Published by the Freedom From Religion Foundation, Inc. FFRF.org

FFRF decries appeals court reasoning in nativity case

Vol. 38 No. 02 March 2021
The Jackson County Courthouse in Indiana displays a nativity scene during the month of December. An appeals court ruled that the nativity scene is not unconstitutional.   

FFRF criticized an appeals court ruling handed down Feb. 2 that dubiously claims a historical framework justifies a government nativity display.

Although FFRF was not party to the lawsuit, the national state/church watchdog had sent a December 2018 letter demanding removal of the Christian nativity display erected annually on the lawn of the Jackson County Courthouse in Brownstown, Ind. The request was greeted by a “save the nativity” rally with prayers and a speech by the president of the county commissioners. The county moved some figures of Santa Claus and carolers closer to the Christian devotional scene to argue that the overall impact of the display was supposedly secular.

The Indiana ACLU then filed suit on behalf of atheist Rebecca Woodring to challenge the county display of the creche, which is owned by the Brownstown Ministerial Association. U.S. District Court Judge Tanya Walton Pratt ruled in Woodring’s favor last May, writing that the scene continued to convey religious endorsement. The county, represented by the ultra-Christian Right Liberty Counsel, then took the case to the 7th U.S. Circuit Court of Appeals.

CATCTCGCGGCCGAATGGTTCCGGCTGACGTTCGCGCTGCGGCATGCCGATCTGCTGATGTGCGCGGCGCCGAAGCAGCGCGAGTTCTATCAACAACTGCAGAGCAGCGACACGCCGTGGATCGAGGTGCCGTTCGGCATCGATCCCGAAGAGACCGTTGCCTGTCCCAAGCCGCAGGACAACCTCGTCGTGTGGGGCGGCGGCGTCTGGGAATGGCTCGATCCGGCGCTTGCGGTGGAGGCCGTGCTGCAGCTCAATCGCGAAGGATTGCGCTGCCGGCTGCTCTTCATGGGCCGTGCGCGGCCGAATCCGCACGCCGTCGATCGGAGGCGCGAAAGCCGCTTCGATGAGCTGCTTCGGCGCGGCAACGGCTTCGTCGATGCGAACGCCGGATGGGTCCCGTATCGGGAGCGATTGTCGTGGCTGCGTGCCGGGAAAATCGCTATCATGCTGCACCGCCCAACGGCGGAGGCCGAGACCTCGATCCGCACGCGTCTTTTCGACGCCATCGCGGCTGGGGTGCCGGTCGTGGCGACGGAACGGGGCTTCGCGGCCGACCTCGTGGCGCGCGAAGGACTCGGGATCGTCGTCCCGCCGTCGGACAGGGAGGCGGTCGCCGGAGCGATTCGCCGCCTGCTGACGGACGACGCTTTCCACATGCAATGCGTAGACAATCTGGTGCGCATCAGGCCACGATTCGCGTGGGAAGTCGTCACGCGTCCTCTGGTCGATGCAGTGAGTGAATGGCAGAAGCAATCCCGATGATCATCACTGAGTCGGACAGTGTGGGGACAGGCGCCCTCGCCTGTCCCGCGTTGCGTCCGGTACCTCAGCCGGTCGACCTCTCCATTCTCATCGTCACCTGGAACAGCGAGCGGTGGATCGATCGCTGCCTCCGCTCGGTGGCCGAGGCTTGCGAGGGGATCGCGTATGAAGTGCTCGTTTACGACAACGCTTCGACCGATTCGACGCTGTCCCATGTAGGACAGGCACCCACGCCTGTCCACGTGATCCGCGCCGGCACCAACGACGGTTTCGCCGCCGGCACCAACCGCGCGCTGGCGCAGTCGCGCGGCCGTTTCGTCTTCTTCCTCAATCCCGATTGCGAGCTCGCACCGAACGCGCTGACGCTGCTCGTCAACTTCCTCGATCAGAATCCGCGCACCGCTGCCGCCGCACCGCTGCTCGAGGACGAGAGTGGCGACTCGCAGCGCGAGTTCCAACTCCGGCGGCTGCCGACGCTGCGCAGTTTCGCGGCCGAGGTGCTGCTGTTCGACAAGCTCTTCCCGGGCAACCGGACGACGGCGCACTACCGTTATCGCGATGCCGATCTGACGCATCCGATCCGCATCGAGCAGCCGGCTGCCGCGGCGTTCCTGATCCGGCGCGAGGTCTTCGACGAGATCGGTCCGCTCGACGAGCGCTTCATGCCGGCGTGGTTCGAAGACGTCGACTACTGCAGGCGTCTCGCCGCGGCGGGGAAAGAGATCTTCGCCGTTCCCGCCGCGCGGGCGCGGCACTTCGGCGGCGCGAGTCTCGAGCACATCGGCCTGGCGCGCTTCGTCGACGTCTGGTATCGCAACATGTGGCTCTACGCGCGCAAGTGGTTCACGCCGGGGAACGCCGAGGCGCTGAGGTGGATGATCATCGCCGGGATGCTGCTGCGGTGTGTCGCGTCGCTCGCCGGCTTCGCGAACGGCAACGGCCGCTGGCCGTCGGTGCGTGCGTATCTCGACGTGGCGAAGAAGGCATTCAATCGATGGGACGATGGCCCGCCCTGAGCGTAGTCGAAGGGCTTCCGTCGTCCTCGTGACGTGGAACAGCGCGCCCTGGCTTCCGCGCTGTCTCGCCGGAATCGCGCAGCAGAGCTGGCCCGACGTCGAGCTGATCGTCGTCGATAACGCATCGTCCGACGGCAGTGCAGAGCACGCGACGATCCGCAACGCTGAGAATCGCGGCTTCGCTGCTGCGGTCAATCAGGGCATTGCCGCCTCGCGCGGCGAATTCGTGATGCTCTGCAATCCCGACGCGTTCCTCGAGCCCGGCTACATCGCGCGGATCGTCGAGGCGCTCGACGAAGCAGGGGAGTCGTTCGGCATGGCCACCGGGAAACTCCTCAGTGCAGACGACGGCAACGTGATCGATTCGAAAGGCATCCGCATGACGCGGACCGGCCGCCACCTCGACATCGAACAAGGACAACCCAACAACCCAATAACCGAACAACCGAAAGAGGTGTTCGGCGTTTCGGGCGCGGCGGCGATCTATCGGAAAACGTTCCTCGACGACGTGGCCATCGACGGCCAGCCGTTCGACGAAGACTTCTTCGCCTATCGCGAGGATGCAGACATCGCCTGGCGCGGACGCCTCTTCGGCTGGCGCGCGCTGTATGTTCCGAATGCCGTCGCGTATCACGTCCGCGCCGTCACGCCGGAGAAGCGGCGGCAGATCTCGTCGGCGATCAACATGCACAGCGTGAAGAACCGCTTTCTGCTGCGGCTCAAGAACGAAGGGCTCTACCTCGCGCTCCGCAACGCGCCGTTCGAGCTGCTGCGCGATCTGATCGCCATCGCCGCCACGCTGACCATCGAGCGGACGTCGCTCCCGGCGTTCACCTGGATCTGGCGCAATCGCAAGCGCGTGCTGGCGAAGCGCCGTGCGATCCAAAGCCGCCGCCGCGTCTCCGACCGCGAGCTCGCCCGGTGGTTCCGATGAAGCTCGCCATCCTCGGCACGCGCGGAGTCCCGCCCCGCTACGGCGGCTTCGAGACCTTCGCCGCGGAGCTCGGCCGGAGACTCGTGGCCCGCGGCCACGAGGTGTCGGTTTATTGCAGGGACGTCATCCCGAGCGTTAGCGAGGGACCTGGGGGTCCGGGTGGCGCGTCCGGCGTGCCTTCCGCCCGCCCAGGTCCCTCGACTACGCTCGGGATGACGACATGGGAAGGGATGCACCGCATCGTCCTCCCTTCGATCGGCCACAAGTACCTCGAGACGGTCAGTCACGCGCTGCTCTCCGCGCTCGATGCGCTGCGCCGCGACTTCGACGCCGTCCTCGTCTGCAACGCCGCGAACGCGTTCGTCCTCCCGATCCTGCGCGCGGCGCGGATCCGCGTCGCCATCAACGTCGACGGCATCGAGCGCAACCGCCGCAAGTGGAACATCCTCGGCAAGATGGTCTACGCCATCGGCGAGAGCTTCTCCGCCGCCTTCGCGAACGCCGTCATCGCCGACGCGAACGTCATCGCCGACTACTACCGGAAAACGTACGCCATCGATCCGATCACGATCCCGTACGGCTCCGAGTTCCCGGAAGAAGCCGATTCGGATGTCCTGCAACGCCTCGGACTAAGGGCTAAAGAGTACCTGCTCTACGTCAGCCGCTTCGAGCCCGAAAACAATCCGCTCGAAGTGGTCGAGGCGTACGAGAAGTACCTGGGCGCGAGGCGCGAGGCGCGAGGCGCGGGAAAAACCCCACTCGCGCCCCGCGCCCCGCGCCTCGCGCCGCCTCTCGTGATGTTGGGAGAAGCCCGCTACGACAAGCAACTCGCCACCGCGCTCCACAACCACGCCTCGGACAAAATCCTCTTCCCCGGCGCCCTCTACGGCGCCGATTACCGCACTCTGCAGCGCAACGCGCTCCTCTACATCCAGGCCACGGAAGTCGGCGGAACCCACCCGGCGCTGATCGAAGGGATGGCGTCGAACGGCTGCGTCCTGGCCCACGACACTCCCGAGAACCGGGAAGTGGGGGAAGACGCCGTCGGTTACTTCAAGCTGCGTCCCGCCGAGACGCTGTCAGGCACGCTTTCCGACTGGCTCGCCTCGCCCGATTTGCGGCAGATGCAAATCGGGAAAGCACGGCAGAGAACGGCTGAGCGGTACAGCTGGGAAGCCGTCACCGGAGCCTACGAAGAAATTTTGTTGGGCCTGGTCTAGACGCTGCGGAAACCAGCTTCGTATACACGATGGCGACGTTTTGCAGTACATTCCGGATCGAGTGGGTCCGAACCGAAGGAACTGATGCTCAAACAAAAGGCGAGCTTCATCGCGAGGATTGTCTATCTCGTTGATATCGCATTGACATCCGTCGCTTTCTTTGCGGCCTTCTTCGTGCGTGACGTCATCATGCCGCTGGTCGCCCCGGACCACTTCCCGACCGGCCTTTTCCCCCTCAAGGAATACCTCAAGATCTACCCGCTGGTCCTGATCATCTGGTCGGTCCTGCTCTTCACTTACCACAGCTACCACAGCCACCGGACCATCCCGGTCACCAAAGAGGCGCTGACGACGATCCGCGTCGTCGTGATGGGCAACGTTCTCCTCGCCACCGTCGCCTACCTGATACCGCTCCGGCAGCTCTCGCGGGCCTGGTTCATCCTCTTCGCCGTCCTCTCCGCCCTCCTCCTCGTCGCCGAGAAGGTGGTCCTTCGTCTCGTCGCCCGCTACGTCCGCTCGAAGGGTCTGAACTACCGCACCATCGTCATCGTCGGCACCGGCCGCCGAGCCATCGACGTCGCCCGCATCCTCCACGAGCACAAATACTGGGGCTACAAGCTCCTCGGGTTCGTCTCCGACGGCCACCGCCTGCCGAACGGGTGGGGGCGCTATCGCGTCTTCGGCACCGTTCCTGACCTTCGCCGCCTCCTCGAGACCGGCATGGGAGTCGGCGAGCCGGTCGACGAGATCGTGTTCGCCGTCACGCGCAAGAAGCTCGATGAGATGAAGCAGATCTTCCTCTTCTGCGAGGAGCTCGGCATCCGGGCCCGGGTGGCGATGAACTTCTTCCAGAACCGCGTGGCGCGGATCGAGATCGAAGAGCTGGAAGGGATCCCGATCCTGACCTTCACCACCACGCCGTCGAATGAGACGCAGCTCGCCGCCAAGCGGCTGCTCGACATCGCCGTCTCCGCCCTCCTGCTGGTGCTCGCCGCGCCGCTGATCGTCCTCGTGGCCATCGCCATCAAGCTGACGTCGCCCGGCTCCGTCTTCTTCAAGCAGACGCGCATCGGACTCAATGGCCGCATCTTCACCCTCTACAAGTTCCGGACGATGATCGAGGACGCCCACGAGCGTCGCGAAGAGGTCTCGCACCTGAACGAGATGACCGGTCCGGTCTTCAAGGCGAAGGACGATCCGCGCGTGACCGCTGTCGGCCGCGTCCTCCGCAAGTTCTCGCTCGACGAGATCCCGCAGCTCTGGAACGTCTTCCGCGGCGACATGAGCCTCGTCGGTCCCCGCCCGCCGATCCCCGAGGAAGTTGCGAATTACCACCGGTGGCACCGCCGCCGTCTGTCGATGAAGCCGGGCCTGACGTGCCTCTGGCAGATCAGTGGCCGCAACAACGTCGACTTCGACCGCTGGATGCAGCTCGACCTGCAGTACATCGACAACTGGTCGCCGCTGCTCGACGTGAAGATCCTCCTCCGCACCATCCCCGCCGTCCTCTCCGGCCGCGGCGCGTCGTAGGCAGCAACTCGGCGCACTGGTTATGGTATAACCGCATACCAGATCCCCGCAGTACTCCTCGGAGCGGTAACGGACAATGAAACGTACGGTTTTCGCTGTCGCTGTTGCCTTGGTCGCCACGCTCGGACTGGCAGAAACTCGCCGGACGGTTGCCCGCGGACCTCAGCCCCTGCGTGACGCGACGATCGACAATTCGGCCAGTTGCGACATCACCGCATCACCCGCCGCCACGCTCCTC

Writing the decision for the three-judge panel, which ruled 2-1 in favor of the display, was U.S. Circuit Judge Amy St. Eve, a President Trump appointee: “We conclude that the county’s nativity scene is constitutional because it fits within a long national tradition of using the nativity scene in broader holiday displays to celebrate the origins of Christmas — a public holiday.”

St. Eve claimed that the district court wrongly felt itself bound by the “purpose” and “endorsement” tests based on the Lemon Test, a codification of court rulings that considers a government display constitutional if its purpose is secular and it does not appear to endorse religion. She asserted that the facts of the case must be scrutinized “under the historical approach” from a set of outlier cases dealing with governmental prayer, in which a supposed unbroken practice of congressional chaplaincies creates a justification for governmental prayer.

The appeals court decision invoked the 2019 Supreme Court ruling in AHA v. American Legion that approved a huge cross on public property in Bladensburg, Va. The 7th Circuit asserted that the American Legion decision required the court to not apply the traditional Lemon framework to nativity scene cases. Shockingly joining St. Eve was Judge Diane Wood, a President Clinton appointee considered a counterweight to the circuit’s well-known conservatism. In his vigorous dissent, U.S. Circuit Judge David Hamilton, a President Obama appointee, noted that “the religious content dominates the county’s Christmas display here” and correctly concluded, “Viewed in its entirety and in context, the display therefore sends a strong message of government endorsement of Christianity.”